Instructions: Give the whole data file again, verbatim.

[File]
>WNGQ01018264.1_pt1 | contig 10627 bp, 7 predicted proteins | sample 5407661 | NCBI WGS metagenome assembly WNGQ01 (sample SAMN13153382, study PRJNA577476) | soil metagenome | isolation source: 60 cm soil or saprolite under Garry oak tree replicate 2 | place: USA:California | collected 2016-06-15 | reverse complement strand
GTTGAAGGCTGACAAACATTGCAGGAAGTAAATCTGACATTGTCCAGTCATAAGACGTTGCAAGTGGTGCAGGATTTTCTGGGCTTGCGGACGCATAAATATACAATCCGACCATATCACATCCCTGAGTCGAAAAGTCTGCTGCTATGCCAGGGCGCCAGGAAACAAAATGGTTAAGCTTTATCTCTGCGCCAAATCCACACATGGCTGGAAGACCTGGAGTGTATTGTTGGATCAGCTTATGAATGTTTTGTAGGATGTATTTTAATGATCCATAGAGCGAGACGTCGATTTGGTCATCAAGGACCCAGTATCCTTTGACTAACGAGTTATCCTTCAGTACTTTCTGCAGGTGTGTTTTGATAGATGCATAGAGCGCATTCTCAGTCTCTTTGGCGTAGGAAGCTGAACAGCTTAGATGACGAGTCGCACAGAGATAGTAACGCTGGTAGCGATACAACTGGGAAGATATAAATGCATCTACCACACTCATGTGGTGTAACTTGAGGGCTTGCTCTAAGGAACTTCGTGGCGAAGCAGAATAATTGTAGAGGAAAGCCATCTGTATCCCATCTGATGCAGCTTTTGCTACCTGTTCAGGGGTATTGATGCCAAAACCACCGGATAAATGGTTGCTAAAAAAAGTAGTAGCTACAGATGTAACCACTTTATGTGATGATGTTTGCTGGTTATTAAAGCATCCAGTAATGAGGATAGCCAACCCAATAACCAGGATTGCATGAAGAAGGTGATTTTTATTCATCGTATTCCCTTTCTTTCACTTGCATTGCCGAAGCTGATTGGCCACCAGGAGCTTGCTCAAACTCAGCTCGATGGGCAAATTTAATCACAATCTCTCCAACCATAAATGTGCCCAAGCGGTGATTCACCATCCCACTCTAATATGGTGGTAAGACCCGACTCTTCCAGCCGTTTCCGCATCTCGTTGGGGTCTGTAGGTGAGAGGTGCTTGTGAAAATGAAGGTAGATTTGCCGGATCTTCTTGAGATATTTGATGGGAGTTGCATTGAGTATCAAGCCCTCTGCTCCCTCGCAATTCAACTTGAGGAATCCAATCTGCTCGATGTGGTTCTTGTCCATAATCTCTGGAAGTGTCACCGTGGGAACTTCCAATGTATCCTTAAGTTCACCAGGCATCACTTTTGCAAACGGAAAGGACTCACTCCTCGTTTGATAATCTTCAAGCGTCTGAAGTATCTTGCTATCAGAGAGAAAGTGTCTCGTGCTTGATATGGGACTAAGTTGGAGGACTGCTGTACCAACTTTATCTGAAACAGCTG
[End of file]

>WNGQ01018264.1_pt1 | contig 10627 bp, 7 predicted proteins | sample 5407661 | NCBI WGS metagenome assembly WNGQ01 (sample SAMN13153382, study PRJNA577476) | soil metagenome | isolation source: 60 cm soil or saprolite under Garry oak tree replicate 2 | place: USA:California | collected 2016-06-15 | reverse complement strand
GTTGAAGGCTGACAAACATTGCAGGAAGTAAATCTGACATTGTCCAGTCATAAGACGTTGCAAGTGGTGCAGGATTTTCTGGGCTTGCGGACGCATAAATATACAATCCGACCATATCACATCCCTGAGTCGAAAAGTCTGCTGCTATGCCAGGGCGCCAGGAAACAAAATGGTTAAGCTTTATCTCTGCGCCAAATCCACACATGGCTGGAAGACCTGGAGTGTATTGTTGGATCAGCTTATGAATGTTTTGTAGGATGTATTTTAATGATCCATAGAGCGAGACGTCGATTTGGTCATCAAGGACCCAGTATCCTTTGACTAACGAGTTATCCTTCAGTACTTTCTGCAGGTGTGTTTTGATAGATGCATAGAGCGCATTCTCAGTCTCTTTGGCGTAGGAAGCTGAACAGCTTAGATGACGAGTCGCACAGAGATAGTAACGCTGGTAGCGATACAACTGGGAAGATATAAATGCATCTACCACACTCATGTGGTGTAACTTGAGGGCTTGCTCTAAGGAACTTCGTGGCGAAGCAGAATAATTGTAGAGGAAAGCCATCTGTATCCCATCTGATGCAGCTTTTGCTACCTGTTCAGGGGTATTGATGCCAAAACCACCGGATAAATGGTTGCTAAAAAAAGTAGTAGCTACAGATGTAACCACTTTATGTGATGATGTTTGCTGGTTATTAAAGCATCCAGTAATGAGGATAGCCAACCCAATAACCAGGATTGCATGAAGAAGGTGATTTTTATTCATCGTATTCCCTTTCTTTCACTTGCATTGCCGAAGCTGATTGGCCACCAGGAGCTTGCTCAAACTCAGCTCGATGGGCAAATTTAATCACAATCTCTCCAACCATAAATGTGCCCAAGCGGTGATTCACCATCCCACTCTAATATGGTGGTAAGACCCGACTCTTCCAGCCGTTTCCGCATCTCGTTGGGGTCTGTAGGTGAGAGGTGCTTGTGAAAATGAAGGTAGATTTGCCGGATCTTCTTGAGATATTTGATGGGAGTTGCATTGAGTATCAAGCCCTCTGCTCCCTCGCAATTCAACTTGAGGAATCCAATCTGCTCGATGTGGTTCTTGTCCATAATCTCTGGAAGTGTCACCGTGGGAACTTCCAATGTATCCTTAAGTTCACCAGGCATCACTTTTGCAAACGGAAAGGACTCACTCCTCGTTTGATAATCTTCAAGCGTCTGAAGTATCTTGCTATCAGAGAGAAAGTGTCTCGTGCTTGATATGGGACTAAGTTGGAGGACTGCTGTACCAACTTTATCTGAAACAGCTG